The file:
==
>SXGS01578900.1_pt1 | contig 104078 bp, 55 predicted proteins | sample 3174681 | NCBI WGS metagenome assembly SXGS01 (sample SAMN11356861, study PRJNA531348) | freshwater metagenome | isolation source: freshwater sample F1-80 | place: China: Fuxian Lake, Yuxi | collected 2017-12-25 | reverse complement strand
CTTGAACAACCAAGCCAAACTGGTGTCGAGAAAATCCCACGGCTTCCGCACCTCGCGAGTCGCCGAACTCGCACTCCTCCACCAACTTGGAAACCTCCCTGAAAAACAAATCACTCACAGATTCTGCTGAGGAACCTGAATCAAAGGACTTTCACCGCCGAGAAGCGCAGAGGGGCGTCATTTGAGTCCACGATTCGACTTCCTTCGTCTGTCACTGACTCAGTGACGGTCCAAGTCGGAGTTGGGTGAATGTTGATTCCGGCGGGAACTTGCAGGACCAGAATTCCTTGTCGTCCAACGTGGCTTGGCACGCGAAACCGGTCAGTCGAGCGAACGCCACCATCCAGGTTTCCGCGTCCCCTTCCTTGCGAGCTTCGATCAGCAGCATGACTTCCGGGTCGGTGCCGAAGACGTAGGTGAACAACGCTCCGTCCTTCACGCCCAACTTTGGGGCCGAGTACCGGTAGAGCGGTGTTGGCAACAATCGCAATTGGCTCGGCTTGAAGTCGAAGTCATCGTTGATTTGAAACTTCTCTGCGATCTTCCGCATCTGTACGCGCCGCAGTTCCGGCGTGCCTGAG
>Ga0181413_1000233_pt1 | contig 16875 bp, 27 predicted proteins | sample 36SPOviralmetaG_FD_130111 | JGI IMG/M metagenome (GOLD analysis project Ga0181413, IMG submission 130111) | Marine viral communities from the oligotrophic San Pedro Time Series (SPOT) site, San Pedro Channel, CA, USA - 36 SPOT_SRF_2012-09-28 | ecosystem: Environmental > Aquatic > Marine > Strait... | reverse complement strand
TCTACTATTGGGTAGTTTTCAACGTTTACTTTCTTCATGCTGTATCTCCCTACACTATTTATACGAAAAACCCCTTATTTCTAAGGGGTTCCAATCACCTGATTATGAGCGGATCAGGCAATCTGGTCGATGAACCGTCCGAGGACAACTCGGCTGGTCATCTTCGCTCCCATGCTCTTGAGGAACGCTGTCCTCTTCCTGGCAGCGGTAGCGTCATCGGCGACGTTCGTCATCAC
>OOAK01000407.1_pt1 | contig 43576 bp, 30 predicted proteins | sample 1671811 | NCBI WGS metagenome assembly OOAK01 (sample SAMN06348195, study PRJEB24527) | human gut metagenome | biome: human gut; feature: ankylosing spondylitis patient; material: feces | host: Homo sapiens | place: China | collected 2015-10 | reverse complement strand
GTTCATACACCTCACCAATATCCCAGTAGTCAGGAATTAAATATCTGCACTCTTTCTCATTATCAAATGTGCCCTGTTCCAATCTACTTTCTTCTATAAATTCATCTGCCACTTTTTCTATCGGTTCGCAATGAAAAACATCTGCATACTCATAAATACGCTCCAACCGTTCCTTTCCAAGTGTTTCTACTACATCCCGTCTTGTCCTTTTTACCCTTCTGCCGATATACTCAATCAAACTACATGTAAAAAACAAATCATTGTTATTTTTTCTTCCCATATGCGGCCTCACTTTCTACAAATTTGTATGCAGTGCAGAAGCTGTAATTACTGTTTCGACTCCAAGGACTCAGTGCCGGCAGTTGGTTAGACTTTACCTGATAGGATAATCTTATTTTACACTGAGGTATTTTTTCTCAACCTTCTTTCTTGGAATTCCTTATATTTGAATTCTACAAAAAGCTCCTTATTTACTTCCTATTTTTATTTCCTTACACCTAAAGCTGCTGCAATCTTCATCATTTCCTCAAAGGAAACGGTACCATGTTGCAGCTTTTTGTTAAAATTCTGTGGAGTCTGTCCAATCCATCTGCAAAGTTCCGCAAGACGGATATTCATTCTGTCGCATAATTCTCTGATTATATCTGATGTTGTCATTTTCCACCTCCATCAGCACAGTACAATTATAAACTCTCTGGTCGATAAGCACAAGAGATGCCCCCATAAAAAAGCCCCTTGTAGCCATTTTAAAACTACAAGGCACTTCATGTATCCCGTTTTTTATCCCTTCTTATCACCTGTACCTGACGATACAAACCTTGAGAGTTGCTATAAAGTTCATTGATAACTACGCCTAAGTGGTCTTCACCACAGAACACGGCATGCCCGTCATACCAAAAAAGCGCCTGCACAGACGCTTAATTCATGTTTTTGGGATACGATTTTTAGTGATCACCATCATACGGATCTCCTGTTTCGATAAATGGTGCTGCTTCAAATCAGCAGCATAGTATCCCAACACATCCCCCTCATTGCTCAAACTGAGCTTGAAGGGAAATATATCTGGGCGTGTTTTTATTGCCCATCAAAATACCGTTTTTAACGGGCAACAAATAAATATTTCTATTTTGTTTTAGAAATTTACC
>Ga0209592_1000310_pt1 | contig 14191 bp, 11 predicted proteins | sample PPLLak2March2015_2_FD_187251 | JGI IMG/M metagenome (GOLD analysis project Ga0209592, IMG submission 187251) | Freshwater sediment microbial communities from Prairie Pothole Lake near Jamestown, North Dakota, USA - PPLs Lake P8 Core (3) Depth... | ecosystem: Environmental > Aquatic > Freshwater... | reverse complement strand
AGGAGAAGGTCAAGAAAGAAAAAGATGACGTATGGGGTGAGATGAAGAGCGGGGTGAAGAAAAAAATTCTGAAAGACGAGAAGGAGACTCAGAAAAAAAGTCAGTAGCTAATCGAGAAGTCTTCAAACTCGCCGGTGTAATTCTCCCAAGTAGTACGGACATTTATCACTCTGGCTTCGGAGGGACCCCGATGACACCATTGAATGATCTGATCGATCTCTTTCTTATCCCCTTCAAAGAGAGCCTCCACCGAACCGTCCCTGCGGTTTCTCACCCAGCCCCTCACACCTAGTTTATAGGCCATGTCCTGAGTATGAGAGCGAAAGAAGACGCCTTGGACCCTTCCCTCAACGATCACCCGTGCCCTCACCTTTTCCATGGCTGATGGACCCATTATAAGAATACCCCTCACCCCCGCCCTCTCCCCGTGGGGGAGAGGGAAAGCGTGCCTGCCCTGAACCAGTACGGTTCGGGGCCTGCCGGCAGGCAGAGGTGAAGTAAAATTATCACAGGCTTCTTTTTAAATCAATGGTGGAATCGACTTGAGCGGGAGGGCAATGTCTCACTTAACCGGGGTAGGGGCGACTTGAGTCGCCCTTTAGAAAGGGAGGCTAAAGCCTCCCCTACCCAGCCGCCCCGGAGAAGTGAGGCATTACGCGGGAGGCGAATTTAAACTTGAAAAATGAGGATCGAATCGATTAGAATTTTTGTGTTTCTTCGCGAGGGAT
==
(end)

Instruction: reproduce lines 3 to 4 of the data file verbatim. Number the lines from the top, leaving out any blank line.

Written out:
>Ga0181413_1000233_pt1 | contig 16875 bp, 27 predicted proteins | sample 36SPOviralmetaG_FD_130111 | JGI IMG/M metagenome (GOLD analysis project Ga0181413, IMG submission 130111) | Marine viral communities from the oligotrophic San Pedro Time Series (SPOT) site, San Pedro Channel, CA, USA - 36 SPOT_SRF_2012-09-28 | ecosystem: Environmental > Aquatic > Marine > Strait... | reverse complement strand
TCTACTATTGGGTAGTTTTCAACGTTTACTTTCTTCATGCTGTATCTCCCTACACTATTTATACGAAAAACCCCTTATTTCTAAGGGGTTCCAATCACCTGATTATGAGCGGATCAGGCAATCTGGTCGATGAACCGTCCGAGGACAACTCGGCTGGTCATCTTCGCTCCCATGCTCTTGAGGAACGCTGTCCTCTTCCTGGCAGCGGTAGCGTCATCGGCGACGTTCGTCATCAC